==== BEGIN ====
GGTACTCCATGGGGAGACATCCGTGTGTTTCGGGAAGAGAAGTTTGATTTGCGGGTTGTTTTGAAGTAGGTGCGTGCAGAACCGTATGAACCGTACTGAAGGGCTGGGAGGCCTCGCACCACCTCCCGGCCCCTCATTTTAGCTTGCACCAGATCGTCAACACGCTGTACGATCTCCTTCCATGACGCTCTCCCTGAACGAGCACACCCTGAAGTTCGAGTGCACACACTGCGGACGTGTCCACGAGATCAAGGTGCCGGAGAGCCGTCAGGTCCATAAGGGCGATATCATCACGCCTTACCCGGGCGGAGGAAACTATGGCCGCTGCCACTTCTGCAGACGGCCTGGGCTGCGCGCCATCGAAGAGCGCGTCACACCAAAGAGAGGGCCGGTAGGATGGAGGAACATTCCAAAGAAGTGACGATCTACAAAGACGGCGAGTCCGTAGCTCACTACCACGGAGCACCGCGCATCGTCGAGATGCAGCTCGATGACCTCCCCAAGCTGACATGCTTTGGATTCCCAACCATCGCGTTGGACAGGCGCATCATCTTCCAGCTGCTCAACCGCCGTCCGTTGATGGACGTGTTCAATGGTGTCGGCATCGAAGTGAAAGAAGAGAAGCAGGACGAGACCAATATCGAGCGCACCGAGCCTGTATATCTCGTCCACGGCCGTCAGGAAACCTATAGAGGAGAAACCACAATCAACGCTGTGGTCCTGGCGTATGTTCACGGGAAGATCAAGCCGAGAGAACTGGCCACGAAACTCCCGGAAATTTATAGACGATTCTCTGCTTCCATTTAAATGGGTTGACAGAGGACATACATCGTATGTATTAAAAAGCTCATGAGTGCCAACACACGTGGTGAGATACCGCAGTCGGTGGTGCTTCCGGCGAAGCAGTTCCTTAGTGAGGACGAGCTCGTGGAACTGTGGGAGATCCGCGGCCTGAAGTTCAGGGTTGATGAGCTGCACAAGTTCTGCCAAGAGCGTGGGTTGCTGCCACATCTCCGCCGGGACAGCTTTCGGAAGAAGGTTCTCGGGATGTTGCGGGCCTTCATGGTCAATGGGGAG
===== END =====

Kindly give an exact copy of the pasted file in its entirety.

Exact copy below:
GGTACTCCATGGGGAGACATCCGTGTGTTTCGGGAAGAGAAGTTTGATTTGCGGGTTGTTTTGAAGTAGGTGCGTGCAGAACCGTATGAACCGTACTGAAGGGCTGGGAGGCCTCGCACCACCTCCCGGCCCCTCATTTTAGCTTGCACCAGATCGTCAACACGCTGTACGATCTCCTTCCATGACGCTCTCCCTGAACGAGCACACCCTGAAGTTCGAGTGCACACACTGCGGACGTGTCCACGAGATCAAGGTGCCGGAGAGCCGTCAGGTCCATAAGGGCGATATCATCACGCCTTACCCGGGCGGAGGAAACTATGGCCGCTGCCACTTCTGCAGACGGCCTGGGCTGCGCGCCATCGAAGAGCGCGTCACACCAAAGAGAGGGCCGGTAGGATGGAGGAACATTCCAAAGAAGTGACGATCTACAAAGACGGCGAGTCCGTAGCTCACTACCACGGAGCACCGCGCATCGTCGAGATGCAGCTCGATGACCTCCCCAAGCTGACATGCTTTGGATTCCCAACCATCGCGTTGGACAGGCGCATCATCTTCCAGCTGCTCAACCGCCGTCCGTTGATGGACGTGTTCAATGGTGTCGGCATCGAAGTGAAAGAAGAGAAGCAGGACGAGACCAATATCGAGCGCACCGAGCCTGTATATCTCGTCCACGGCCGTCAGGAAACCTATAGAGGAGAAACCACAATCAACGCTGTGGTCCTGGCGTATGTTCACGGGAAGATCAAGCCGAGAGAACTGGCCACGAAACTCCCGGAAATTTATAGACGATTCTCTGCTTCCATTTAAATGGGTTGACAGAGGACATACATCGTATGTATTAAAAAGCTCATGAGTGCCAACACACGTGGTGAGATACCGCAGTCGGTGGTGCTTCCGGCGAAGCAGTTCCTTAGTGAGGACGAGCTCGTGGAACTGTGGGAGATCCGCGGCCTGAAGTTCAGGGTTGATGAGCTGCACAAGTTCTGCCAAGAGCGTGGGTTGCTGCCACATCTCCGCCGGGACAGCTTTCGGAAGAAGGTTCTCGGGATGTTGCGGGCCTTCATGGTCAATGGGGAG